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Jerrod Miller

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Jerrod Miller last won the day on October 12 2021

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About Jerrod Miller

  • Rank
    Metallurgist
  • Birthday 03/25/1984

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    Jerrod Miller 25
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    jerrodmiller@hotmail.com

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    Male
  • Location
    Near Spokane, Washington
  • Interests
    Steel metallurgy, HEMA, forging (blades and otherwise).

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  1. Got a new batch of RR rail in to melt today. In it there was the typical track sections as well as a smaller gauge (1.5" wide). This one is most certainly NOT 1060, it is 1030. C~0.30 | Mn~0.75 | Si~0.04 | P~0.09 | S~0.055 | Cr~0.02 | Ni~0.01 | Cu~0.08 | Mo,V,Al, all else<0.01
  2. I have yet to find one I trust for what I would call a reasonable amount of money. Two big things that a lot of people do not realize with IR thermometers is the size of the cone for the reader (close to the gun reads a small area, farther away a bigger area) and emissivity constants (a material dependent value). When we get to the temperatures we care about in smithing, emissivity constants become important and you will need to calibrate and adjust it for the material. The cone for the one you linked has a 12:1 ratio, so at 12 inches your diameter being measured is 1 inch. So unless you c
  3. Entirely possible. I haven't tried one for many years, so it is even possible that the lower grades now are better than anything on the market then, let alone the higher end ones available now.
  4. No, just "Ove Glove", as in Oven Glove. They can be found in kitchen supply sections of stores. The thought is that it is easier to just wear a glove than deal with pot holders. Personally I don't like them for the forge. Mainly because the blue grippy stripes melt below 1000F and the open weave lets in radiant heat (which isn't a problem at cooking temps, but is at forging temps) and molten flux (and other small hot pieces). I'm sure there are plenty of people that will find them quite likeable though. They certainly breathe better than leather. Edited to add this link to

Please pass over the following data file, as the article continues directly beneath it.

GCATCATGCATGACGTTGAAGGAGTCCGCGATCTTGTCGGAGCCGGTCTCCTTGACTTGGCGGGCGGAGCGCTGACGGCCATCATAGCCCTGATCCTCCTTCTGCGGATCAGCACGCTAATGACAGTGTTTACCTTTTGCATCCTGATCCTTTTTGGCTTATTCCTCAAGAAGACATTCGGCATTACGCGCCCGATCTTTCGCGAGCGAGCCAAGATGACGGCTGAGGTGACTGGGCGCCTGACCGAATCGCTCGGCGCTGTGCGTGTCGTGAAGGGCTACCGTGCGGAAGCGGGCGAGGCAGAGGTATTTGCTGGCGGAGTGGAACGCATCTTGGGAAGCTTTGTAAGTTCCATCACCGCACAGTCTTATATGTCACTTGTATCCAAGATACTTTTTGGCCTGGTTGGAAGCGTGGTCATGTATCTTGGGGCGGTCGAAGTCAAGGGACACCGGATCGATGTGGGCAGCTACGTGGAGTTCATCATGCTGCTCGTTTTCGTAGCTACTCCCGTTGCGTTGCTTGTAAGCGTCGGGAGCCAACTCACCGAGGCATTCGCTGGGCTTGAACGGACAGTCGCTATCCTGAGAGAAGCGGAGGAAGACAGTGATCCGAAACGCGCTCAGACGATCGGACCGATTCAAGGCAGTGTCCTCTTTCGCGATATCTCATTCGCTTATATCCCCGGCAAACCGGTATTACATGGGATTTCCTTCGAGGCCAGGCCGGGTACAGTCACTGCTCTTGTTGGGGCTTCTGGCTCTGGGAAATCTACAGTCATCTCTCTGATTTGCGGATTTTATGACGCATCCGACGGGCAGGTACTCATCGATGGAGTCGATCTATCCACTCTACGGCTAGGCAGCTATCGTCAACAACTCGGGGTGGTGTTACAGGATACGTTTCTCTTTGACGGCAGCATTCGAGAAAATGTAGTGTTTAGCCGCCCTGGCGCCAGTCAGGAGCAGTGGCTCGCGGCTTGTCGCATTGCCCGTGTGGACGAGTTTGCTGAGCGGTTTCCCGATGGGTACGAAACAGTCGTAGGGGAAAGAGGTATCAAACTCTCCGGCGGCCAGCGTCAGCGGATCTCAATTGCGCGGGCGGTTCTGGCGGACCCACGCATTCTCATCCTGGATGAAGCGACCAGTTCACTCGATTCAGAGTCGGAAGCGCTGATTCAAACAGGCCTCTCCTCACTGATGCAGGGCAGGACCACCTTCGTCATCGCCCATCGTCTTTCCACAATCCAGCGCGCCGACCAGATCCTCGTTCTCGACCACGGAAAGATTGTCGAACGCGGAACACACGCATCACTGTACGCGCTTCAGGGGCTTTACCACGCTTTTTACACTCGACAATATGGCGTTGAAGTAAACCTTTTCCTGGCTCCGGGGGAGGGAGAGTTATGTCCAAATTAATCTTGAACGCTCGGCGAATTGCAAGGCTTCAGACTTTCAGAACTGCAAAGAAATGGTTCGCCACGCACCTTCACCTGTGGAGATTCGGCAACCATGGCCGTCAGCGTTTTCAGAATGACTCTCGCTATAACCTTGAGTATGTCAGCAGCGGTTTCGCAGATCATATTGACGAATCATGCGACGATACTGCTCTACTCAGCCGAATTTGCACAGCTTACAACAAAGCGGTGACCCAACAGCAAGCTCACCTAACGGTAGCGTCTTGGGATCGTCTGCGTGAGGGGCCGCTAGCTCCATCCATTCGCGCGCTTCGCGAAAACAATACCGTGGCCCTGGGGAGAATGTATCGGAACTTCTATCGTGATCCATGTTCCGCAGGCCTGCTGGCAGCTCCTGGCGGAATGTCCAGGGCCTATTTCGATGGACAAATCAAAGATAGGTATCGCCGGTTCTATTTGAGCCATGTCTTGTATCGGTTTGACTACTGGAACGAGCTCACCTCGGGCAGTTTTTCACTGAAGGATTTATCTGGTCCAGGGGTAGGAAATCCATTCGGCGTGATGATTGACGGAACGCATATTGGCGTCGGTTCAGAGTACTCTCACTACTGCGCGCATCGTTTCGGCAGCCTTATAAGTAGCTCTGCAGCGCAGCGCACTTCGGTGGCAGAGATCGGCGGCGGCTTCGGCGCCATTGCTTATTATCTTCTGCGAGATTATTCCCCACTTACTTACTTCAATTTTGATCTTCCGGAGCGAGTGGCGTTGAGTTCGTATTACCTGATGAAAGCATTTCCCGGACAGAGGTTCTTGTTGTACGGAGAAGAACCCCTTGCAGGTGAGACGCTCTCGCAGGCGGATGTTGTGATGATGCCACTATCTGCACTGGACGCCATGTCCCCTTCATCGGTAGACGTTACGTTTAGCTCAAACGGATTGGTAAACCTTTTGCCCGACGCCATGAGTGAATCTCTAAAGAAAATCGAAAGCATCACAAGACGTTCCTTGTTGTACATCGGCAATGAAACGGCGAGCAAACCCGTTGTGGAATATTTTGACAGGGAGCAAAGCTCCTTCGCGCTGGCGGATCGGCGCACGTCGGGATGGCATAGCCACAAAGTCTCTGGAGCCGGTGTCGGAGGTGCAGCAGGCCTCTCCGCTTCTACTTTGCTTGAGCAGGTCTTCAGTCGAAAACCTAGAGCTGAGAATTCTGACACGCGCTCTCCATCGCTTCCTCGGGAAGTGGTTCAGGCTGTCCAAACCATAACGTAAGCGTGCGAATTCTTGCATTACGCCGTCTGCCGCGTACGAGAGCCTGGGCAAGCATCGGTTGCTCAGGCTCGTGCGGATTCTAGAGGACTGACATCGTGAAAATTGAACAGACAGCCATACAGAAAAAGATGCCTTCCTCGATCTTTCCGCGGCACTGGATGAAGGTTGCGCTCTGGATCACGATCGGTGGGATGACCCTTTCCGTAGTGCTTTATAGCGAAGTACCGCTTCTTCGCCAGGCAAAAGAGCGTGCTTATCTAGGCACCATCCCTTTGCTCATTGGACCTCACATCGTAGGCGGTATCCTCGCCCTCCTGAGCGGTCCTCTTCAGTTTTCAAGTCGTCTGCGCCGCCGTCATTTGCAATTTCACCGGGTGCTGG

5. The day I have to correct Alan on something will be a day we should all fear. I agree that it sounds like it could just be too long at temp. There are always things to be learned from breaking blades. Even if it is just that you did indeed nail the process. In this case you would be looking for nasty grain growth. The biggest thing to worry about here is whether or not you are going to harden at all, or at least through harden for a given thickness. With a secondary concern of warping. It should not give you a "splotchy" hardening.
  6. Decarb is soft. It is from carbon being removed, so it doesn't harden (at least not as well). What temp and for how long did you soak in your heat treat oven?
  7. Back when that video was made in 2016, the price for the 50W version was $53,000. They are still quite expensive.
  8. For anyone else feeling bad about using canola oil: I am a professional metallurgist and heat treat industrial parts as part of my job. I keep a jug of canola oil in my lab at work for quenching small things that need an oil quench out of the test oven in there.
  9. Just don't call any steel "brass", please. And since I can throw it out there in this context: 440C is not a steel, it is a specialty cast iron. Even though it has a nominal 1.1%C. During solidification it forms carbides straight from the liquid. Feel free to keep calling it a steel though, because the lines are indeed blurry.
  10. To add to Alan's response: In industry there are a few very common terms. Carbon steel is just as Alan described. Definitely an alloy, but generally considered very low alloy content and is its own class. Then there is the High Strength Low Alloy (HSLA). Medium Alloy, High Alloy, Stainless, and several others. The more niche you get in any circle of makers/users the more terms, and even shifting of boundaries of terms, you get. In my mind I generally lump the 86XX series in with the plain carbon, because from a manufacturing standpoint in the foundry the cost of adding the 0.5% Cr an
  11. Only in that it is more likely to be repeatable over time and not go rancid. One could also potentially eliminate having canola oil in their shop and just use the one oil (#50), depending on the alloys they like to use. You always want to quench as slowly as possible and still meet your goals. If you can beat the nose of the TTT with a slower oil you should absolutely use that slower oil.
  12. I can tell you that the price to cast them is incredibly high!
  13. I didn't get into the industry until 2007. It is amazing to me how much WWII era equipment I have used. Furnaces, ladles, and mills. I have worked in plants that had stuff I was pretty sure was pre-WWII, and I was running a cluster computer doing casting simulations (pour/fill, shrink/feeding, segregation, distortion). I have worked on (and continue to work on) automation to improve employee effectiveness. I need a mech suit similar to Ripley's in Aliens, but more agile. About 12 years ago the foundry I work at bought a "new to us" muller for our green sand system. It was built in 1954.
  14. My first: The final haul: Range finder from my front door says this spot is about 520 yards from home (as the Nazgul flies), but more like a 650-700 yard walk. We have a few more places we will be checking this weekend.
  15. I took my son out for a walk yesterday, on a path we walk fairly often. Found what I thought was my first morel. Turns out is was indeed a morel. And we ended up with just over 3 pounds of them. It was a good day.
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